Good thing it’s a leap year, because that means I can get mine and Henri’s February Create This Book pages posted on time!

As I mentioned in my intro post, every month in 2020 my 11-year-old son Henri and I will be completing a challenge from Moriah Elizabeth‘s Create This Book (vol 1). For January we choose the “create an empty setting” on page 163, and for February Henri decided he wanted to do the “food” page seen here on page 208:

This is no surprise to anyone who knows Henri. It’s a running joke that my almost-13-year-old son Jakob’s favorite food is “bananas”, while Henri’s favorite food is “food”.*

Henri completed his page first, working on it over a few evenings while watching The Masked Singer.

He started with the little taco near the top and worked his way down the page, but I’m showing his close-ups in reverse order. For reasons.

Even though he’s just turned 11 Henri has been drawing for years, and I’m always impressed with the thought he puts into his art. The cheese, popsicle and donut are clearly meant to look 3D, and he even drew the complete bite with teeth marks in the popsicle instead of merely a chunk missing. The donut is especially well done, where he didn’t capture merely the glaze dripping down the top, but his rounded bite went through the donut to expose the hole in the middle- something I probably wouldn’t have thought of, tbh.

The top of the page is where he really went wild with the imagination. As I’d mentioned, he’d started with the taco, and before it got page-smudged it was really, really well done. Next came the hamburger, then the pineapple got a few minutes of detail work. Then- the apple. Oh boy that apple LOL

I’m not putting a more detailed close up because I’m already smh’ing that I’ve included it twice in this post…but what happened is this: Henri drew the apple. Then he decided that the bottom of the apple looked like a butt. So he made it pooping. Then, for dramatic effect, he added a pair of undies to the apple, with a torn flap of fabric hanging off the back because the apple’s poop was so explosive that it ripped right through the undies. His words. (Which is good, because I have none.)

When it came time for my own run at the page, I was stumped. I wasn’t in the mood to attempt something photo-realistic but nothing cutesy or cartoon-y was coming to mind. And then I looked at Henri’s page again and noticed his cheeky “FOOD” lettering at the bottom. He’d pointed that out to me joking “it says decorate with ‘food’, so I did!”. And so did I.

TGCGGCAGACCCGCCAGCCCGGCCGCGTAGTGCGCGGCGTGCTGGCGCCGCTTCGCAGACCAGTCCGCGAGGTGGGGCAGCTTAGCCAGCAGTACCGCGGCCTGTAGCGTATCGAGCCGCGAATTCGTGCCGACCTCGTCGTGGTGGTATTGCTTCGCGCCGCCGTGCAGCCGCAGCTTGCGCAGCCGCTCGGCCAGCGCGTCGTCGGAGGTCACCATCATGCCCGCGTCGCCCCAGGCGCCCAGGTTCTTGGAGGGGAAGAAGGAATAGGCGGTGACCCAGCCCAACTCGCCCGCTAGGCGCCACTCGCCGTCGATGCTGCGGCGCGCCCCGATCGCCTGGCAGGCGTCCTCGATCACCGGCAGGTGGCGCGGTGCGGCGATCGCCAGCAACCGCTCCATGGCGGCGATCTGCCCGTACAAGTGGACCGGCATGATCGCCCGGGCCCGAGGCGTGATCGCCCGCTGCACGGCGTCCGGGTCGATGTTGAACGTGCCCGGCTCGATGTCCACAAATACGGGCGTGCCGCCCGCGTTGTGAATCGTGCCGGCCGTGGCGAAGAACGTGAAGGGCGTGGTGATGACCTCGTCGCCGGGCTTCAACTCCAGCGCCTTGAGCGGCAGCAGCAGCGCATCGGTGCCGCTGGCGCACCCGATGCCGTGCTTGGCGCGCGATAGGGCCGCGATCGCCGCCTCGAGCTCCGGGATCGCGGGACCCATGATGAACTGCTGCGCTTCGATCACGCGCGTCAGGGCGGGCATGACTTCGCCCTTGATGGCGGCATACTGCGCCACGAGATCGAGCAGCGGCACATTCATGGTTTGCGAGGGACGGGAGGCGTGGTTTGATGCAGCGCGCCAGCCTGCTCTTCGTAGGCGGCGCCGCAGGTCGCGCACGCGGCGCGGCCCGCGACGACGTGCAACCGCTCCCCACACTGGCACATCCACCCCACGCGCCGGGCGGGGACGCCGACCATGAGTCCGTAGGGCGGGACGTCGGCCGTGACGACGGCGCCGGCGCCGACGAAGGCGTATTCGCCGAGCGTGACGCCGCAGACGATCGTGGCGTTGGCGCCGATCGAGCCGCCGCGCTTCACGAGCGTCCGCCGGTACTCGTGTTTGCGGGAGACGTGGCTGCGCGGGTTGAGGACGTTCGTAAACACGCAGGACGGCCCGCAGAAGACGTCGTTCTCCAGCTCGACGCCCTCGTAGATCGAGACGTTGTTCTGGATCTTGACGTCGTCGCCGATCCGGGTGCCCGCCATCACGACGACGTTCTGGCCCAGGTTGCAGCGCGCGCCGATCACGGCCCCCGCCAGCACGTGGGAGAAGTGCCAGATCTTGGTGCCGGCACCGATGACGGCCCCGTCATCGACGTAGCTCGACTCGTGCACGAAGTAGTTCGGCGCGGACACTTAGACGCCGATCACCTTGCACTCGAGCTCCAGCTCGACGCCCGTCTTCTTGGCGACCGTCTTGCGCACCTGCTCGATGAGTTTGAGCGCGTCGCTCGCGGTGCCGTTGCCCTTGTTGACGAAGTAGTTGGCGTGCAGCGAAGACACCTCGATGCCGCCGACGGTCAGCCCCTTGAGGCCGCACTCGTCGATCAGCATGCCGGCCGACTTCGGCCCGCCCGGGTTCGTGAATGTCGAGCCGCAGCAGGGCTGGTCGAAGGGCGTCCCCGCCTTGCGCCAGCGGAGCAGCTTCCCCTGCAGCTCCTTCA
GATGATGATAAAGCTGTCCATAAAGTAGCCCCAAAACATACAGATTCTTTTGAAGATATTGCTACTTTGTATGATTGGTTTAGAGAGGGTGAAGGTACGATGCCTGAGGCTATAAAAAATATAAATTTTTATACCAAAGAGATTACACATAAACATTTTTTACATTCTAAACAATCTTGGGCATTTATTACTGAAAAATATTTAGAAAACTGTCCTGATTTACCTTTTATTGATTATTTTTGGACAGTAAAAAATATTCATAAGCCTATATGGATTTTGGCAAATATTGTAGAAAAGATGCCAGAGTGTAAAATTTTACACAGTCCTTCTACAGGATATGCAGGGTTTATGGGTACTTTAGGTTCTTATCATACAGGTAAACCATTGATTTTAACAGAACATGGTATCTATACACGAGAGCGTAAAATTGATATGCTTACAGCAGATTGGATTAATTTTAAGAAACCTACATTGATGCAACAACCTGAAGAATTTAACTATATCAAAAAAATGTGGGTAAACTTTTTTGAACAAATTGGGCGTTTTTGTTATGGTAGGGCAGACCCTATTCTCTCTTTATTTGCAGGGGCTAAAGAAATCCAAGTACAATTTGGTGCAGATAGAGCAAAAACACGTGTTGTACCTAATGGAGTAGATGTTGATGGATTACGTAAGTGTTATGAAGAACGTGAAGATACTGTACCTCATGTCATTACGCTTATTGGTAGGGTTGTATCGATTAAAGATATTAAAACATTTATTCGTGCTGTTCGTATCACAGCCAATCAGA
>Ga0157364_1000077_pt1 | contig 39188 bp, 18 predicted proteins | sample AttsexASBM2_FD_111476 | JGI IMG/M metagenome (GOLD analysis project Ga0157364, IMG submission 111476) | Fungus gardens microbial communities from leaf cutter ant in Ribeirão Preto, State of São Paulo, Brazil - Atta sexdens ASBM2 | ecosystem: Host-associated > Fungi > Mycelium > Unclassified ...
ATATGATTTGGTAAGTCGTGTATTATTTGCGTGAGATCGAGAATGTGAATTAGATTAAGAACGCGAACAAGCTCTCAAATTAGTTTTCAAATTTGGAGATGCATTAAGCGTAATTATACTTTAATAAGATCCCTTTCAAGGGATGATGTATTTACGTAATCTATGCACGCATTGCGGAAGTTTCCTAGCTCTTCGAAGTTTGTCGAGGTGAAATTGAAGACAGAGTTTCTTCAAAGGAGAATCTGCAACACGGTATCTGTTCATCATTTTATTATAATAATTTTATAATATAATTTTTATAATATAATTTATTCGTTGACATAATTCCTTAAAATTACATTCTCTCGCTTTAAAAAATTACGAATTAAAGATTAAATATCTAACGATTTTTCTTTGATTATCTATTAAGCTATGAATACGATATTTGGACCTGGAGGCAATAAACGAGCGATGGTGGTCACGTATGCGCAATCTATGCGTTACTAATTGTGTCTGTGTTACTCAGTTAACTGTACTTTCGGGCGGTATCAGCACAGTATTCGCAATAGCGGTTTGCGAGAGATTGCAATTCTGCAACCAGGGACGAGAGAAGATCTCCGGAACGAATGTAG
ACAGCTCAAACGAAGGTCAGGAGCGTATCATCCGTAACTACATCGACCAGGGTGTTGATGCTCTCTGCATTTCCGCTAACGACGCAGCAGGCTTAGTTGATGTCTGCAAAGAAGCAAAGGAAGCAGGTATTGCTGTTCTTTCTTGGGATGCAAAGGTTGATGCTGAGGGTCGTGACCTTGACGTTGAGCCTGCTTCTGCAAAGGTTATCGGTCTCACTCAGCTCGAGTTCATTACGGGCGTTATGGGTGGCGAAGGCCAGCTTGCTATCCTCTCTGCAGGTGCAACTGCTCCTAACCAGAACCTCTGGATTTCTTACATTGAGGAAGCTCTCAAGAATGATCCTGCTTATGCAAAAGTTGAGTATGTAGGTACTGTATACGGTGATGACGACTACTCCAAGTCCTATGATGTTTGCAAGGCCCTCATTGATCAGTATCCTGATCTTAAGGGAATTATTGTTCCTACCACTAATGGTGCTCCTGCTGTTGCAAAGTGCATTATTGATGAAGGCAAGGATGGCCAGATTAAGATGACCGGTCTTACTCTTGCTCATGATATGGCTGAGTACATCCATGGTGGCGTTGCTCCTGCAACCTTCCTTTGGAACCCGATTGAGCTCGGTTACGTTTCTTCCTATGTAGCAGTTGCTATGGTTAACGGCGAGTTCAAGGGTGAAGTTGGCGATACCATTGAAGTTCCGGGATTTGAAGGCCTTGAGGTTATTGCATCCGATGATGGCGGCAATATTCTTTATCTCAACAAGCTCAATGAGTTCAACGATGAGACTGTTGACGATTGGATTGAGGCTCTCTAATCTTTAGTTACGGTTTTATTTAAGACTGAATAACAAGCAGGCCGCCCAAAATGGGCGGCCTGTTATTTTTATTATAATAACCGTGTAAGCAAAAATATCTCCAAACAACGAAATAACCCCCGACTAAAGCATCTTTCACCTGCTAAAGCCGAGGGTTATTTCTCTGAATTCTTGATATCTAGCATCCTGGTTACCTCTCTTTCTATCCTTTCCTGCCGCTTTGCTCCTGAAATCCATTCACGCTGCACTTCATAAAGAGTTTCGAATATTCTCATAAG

While Henri had used a regular pencil for his art, I switched over to Micron fineliners for mine. I swatched both a 01 and 05 tip on a blank page at the back of the book and while they both worked well on the paper, I think if I’d tried to color in any areas the 05 would have bled through to the page on the other side. So I stuck with the 01 and doodled my way randomly around the page, filling it in with the word “food” over and over.

It was really relaxing to tackle the page with no ideas in mind and allow myself to doodle the word however I wanted.

I listened to an audiobook (The Never Game by Jeffrey Deaver **) and kept a sheet of cardstock under the page while I worked. As previously mentioned, I do this not only to prevent ink bleed-through but also to keep the pages beneath from getting pressure impressions.

I usually didn’t have any idea what I wanted to do until I started drawing the letter “f”, though every now and then I’d turn the page a different way and try to remember to keep some areas light for some white contrast.

The only exception to this was the empty FOOD at the top of the page, in the dotted area. I had to consciously work the dots around the letters without an outline (I didn’t use pencil at all) and then fill in enough background dots to keep the word legible.

It was fun filling the page with swirls and loops and lines!

Periodically I checked the back of the page for bleed-through and was happy there was none. There was clearly shading of the dark areas to the back side, but I don’t believe this will interfere with future coloring of that page, especially if I work that one in color.

And that’s February done! On to March!

Complete list of 2020 Create This Book Challenge pages:

*Jakob is almost 13. He’s in high school. This… does not compute.

**I’m a big Jeffrey Dever fan, and have been watching the new show Lincoln Rhyme: The Search for the Bone Collector. Fun show, but I can’t believe I’m about 6 episodes in to a LINCOLN RHYME project and haven’t heard the words “walk the grid” A SINGLE TIME.

This post may contain affiliate links. This means I might make a small commission on purchases made through the links, at no cost to you.


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Create This Book January Challenge